Understanding the lifetime of timber

The lifecycle of most materials we use in the construction industry follows a linear model that typically starts with the extraction of raw materials. 

These then go through a manufacturing process before being transported, used, and discarded at the end of their useful life. 

Timber, however, as a natural, organic material, follows a cyclical flow that allows it to be self-sustaining.

The first use of felled timber:

If you are building or have ever built a house, you’re likely to have used a timber frame. Even if this applies only to your roof, most of us have used wood for some form of construction, such as a renovation or a DIY project. We simply go to the timber merchant where timber is sold in all shapes and sizes to meet our every need. 

This neatly stacked timber has been transported from forests to sawmills around the country, where it is cut and treated. 

When purchasing timber, look for material that is certified by the Forest Stewardship Council or FSC. The FSC is an international not-for-profit organisation that promotes responsible forestry practices worldwide and advocates for the economic and social sustainability of the communities affected by the timber industry.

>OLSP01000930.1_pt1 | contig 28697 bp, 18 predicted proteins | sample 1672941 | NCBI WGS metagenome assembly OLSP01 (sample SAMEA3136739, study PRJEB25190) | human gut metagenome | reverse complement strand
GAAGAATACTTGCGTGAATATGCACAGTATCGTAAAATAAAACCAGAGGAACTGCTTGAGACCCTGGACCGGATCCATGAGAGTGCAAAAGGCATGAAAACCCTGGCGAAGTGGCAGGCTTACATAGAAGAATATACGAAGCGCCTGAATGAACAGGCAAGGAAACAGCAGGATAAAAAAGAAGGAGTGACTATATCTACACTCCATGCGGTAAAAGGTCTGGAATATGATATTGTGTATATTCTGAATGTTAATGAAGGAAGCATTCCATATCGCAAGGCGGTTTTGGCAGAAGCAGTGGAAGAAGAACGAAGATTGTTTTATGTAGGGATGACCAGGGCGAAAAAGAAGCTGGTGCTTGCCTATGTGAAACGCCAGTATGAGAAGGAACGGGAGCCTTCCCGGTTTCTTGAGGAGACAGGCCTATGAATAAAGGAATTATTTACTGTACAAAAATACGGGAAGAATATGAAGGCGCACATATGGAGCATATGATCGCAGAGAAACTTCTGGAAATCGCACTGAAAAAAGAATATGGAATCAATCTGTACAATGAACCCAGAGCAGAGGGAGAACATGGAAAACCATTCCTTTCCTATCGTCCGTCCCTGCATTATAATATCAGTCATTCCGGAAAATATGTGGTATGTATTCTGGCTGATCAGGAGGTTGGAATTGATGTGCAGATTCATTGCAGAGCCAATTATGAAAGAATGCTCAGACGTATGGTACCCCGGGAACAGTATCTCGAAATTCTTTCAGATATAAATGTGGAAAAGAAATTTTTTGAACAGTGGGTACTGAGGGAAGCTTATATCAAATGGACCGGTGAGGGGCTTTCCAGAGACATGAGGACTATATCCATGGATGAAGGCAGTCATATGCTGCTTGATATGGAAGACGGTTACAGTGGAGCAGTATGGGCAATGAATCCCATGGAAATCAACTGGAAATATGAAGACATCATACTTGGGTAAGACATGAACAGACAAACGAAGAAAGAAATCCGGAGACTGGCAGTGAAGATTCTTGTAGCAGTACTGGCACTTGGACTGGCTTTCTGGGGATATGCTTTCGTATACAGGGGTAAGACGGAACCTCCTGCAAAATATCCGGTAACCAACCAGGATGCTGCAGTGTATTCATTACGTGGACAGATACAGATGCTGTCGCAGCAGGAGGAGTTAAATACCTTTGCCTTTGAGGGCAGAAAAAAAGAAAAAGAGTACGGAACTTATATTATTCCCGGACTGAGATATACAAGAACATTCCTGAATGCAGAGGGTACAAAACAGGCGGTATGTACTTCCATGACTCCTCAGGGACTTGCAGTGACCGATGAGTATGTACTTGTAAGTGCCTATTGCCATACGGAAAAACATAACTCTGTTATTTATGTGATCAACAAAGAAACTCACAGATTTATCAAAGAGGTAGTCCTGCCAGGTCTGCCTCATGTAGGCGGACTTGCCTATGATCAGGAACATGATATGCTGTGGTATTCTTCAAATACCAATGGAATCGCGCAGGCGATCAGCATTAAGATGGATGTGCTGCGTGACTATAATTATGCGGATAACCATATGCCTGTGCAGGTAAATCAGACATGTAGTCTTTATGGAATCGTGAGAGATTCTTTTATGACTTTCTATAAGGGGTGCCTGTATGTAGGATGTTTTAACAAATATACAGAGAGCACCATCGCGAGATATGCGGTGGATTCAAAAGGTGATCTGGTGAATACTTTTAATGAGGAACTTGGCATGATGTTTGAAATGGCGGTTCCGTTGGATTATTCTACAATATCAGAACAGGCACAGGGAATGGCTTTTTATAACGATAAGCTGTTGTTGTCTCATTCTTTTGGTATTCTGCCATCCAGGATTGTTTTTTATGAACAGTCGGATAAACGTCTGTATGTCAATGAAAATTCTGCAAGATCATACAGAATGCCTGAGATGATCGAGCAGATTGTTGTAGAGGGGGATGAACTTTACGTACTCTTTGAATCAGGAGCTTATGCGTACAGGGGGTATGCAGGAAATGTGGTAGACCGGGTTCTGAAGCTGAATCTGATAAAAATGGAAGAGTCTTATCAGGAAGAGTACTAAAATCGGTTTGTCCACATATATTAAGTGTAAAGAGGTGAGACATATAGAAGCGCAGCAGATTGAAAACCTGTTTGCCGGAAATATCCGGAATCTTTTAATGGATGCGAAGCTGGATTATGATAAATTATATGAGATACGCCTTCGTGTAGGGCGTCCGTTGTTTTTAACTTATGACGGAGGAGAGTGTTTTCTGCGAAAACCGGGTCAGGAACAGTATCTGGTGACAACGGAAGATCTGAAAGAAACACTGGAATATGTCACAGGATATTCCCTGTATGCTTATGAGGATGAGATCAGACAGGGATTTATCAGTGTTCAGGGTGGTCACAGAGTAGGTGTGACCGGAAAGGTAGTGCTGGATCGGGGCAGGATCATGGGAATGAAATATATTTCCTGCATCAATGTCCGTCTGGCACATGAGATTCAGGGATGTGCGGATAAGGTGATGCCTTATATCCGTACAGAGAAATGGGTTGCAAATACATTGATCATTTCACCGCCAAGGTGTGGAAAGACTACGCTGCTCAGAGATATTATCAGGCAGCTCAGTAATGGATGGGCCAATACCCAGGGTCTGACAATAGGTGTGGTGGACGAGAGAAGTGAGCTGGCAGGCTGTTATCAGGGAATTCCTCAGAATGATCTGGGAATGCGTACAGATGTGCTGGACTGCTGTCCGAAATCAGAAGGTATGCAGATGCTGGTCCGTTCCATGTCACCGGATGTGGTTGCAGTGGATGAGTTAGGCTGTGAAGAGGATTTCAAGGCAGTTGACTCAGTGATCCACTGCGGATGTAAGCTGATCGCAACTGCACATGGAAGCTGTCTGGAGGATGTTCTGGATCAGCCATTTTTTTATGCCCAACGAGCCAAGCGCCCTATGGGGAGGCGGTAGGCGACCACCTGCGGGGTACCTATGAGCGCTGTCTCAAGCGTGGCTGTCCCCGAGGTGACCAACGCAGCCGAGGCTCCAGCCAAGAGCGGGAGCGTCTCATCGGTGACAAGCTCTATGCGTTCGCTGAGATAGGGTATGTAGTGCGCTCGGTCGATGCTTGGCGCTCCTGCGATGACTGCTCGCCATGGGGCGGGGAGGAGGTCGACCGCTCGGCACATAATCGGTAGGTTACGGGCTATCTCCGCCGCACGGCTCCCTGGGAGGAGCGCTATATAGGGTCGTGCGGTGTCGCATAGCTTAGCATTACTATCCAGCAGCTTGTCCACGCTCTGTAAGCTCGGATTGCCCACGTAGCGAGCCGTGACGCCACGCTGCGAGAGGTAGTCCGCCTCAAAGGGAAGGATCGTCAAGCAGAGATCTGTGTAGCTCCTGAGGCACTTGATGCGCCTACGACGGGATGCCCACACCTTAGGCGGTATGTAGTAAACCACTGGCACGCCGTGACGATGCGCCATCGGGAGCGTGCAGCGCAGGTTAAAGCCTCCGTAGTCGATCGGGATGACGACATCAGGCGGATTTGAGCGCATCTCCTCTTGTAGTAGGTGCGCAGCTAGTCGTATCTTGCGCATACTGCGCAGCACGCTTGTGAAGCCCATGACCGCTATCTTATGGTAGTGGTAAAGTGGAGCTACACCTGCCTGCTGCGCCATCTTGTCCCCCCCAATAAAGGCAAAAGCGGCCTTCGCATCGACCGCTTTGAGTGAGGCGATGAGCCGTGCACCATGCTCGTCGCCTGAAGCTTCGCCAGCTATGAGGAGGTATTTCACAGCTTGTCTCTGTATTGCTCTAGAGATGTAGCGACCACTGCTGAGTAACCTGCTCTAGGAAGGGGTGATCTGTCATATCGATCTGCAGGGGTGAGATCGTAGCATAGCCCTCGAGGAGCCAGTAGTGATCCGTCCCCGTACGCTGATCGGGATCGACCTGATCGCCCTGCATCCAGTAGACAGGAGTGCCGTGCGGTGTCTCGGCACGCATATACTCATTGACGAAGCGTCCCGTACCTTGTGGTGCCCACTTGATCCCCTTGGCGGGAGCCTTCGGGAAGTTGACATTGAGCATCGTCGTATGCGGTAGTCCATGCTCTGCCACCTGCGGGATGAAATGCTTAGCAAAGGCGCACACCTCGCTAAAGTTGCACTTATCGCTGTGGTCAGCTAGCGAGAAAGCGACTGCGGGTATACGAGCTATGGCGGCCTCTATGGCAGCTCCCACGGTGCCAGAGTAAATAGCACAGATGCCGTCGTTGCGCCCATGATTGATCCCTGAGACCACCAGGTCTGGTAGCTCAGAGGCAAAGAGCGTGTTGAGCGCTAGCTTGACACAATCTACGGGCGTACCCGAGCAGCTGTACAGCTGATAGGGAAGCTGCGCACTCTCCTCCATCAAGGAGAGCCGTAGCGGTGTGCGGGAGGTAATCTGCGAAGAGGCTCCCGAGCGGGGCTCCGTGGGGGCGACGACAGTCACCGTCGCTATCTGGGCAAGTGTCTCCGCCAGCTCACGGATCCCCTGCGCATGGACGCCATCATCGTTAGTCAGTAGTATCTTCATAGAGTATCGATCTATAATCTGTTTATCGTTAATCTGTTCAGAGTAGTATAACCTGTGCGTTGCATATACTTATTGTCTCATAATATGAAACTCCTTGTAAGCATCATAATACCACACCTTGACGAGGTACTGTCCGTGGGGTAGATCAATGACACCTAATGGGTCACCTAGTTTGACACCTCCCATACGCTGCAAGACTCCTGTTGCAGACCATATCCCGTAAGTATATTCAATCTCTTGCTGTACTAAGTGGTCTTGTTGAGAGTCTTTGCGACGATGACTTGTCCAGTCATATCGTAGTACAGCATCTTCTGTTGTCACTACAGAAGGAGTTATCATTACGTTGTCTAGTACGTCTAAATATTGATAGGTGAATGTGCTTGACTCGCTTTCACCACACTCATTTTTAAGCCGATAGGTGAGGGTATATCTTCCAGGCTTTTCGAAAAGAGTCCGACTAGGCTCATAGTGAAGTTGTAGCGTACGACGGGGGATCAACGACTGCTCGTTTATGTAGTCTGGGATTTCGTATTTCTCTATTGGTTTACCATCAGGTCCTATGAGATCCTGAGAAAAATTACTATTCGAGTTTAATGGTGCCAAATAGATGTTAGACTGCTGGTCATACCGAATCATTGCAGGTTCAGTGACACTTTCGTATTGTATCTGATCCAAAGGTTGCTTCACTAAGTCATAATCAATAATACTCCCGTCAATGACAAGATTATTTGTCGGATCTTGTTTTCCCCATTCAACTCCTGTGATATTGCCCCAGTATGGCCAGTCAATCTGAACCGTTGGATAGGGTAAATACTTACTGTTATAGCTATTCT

FSC-certified forests work to maintain biodiversity and healthy ecology, provide education to nearby communities and prevent exploitation or illegal forestry.

Upcycled Reclaimed timber:

Reclaimed timber will be mostly used for furniture and interiors, where it will add character and texture to our homes. 

There are multiple benefits associated with the use of this salvaged timber; using reclaimed timber decreases the demand for newly sourced timber, which helps curb deforestation. 

If harvested responsibly, wood is a renewable resource that can be upcycled to reduce landfill waste as well as the use of environmental hazards to manufacture new products.

Of course, timber can also be recycled into a range of common products such as MDF and other particle boards which find their way back into our homes as shelves and kitchens units

Timbers final uses:

Timber is used in many construction projects, both commercial and residential. The vast majority of this timber is straightforward to recycle, with the exception being the chemically impregnated timber used as decking – although new and more ecological treatment alternatives such as OrganoWood are already changing this story.

Bursting with benefits

As you can see timber is a renewable building material that has many benefits. When we compare it to other alternatives, it is proven to be durable and full of character. 

Increasing awareness about the traditional linear model of the timber life cycle is the first step towards transforming that model into a more sustainable, cyclical one that mimics Nature. 

Additional steps for design and construction teams to explore include finding new and creative ways to salvage and recycle timber, using alternative treatment methods that enable the reuse of offcuts and chips, and utilising a design that reduces waste during construction. 

Together, these strategies should considerably reduce the amount of timber sent to landfill and have the potential to bring about positive change in the lifetime of timber.



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